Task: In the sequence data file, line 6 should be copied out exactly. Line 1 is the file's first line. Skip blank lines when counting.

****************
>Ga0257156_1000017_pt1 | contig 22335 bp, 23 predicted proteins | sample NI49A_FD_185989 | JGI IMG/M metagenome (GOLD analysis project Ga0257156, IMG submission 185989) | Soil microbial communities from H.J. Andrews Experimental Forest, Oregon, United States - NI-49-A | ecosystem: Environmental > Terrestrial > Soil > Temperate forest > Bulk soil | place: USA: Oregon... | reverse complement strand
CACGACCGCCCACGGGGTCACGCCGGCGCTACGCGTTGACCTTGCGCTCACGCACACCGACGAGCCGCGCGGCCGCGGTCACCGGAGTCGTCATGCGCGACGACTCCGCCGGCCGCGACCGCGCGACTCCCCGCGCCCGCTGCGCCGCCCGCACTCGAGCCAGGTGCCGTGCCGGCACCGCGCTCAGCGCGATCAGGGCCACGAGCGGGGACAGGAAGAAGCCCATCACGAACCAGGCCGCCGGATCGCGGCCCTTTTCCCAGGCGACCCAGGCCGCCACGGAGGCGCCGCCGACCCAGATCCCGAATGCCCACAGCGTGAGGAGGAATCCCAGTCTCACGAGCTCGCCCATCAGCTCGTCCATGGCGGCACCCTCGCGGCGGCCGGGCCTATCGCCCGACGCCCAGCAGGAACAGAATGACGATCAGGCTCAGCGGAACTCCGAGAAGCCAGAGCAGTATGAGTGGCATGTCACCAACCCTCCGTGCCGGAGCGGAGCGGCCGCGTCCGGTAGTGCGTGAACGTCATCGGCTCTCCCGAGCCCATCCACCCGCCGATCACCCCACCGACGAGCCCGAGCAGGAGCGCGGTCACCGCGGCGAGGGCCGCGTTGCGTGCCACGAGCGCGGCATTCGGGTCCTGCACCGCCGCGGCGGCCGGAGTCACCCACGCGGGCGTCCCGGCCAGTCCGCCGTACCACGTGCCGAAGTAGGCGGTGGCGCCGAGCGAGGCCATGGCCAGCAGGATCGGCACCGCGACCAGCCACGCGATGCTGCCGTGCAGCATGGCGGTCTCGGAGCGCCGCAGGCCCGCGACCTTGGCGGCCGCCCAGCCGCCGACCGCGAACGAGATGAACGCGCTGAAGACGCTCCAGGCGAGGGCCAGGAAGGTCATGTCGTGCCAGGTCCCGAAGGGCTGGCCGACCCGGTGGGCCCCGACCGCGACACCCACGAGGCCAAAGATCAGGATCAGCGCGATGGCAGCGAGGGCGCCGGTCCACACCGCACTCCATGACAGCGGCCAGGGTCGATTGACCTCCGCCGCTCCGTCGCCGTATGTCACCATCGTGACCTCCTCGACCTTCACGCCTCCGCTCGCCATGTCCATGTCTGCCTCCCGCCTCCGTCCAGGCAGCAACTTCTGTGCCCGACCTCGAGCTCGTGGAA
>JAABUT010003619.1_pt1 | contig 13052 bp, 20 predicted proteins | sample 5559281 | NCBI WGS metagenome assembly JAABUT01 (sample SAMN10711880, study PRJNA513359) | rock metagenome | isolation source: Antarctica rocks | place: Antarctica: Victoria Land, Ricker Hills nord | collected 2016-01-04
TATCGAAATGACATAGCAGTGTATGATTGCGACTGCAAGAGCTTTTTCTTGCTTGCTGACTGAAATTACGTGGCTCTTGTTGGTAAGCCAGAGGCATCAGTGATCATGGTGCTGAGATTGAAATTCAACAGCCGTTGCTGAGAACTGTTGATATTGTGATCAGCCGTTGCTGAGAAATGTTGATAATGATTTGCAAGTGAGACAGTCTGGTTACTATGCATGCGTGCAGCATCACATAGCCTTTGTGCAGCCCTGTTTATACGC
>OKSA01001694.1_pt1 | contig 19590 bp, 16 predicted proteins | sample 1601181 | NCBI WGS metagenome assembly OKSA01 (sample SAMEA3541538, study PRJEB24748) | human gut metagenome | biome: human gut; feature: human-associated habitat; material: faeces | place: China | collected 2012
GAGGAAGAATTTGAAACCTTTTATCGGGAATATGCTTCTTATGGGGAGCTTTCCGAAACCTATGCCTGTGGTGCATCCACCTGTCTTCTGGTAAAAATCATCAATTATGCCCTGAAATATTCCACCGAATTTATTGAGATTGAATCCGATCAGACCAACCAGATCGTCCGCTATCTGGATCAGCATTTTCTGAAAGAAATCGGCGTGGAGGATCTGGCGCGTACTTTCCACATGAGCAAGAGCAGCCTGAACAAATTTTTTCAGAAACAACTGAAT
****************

GAGGAAGAATTTGAAACCTTTTATCGGGAATATGCTTCTTATGGGGAGCTTTCCGAAACCTATGCCTGTGGTGCATCCACCTGTCTTCTGGTAAAAATCATCAATTATGCCCTGAAATATTCCACCGAATTTATTGAGATTGAATCCGATCAGACCAACCAGATCGTCCGCTATCTGGATCAGCATTTTCTGAAAGAAATCGGCGTGGAGGATCTGGCGCGTACTTTCCACATGAGCAAGAGCAGCCTGAACAAATTTTTTCAGAAACAACTGAAT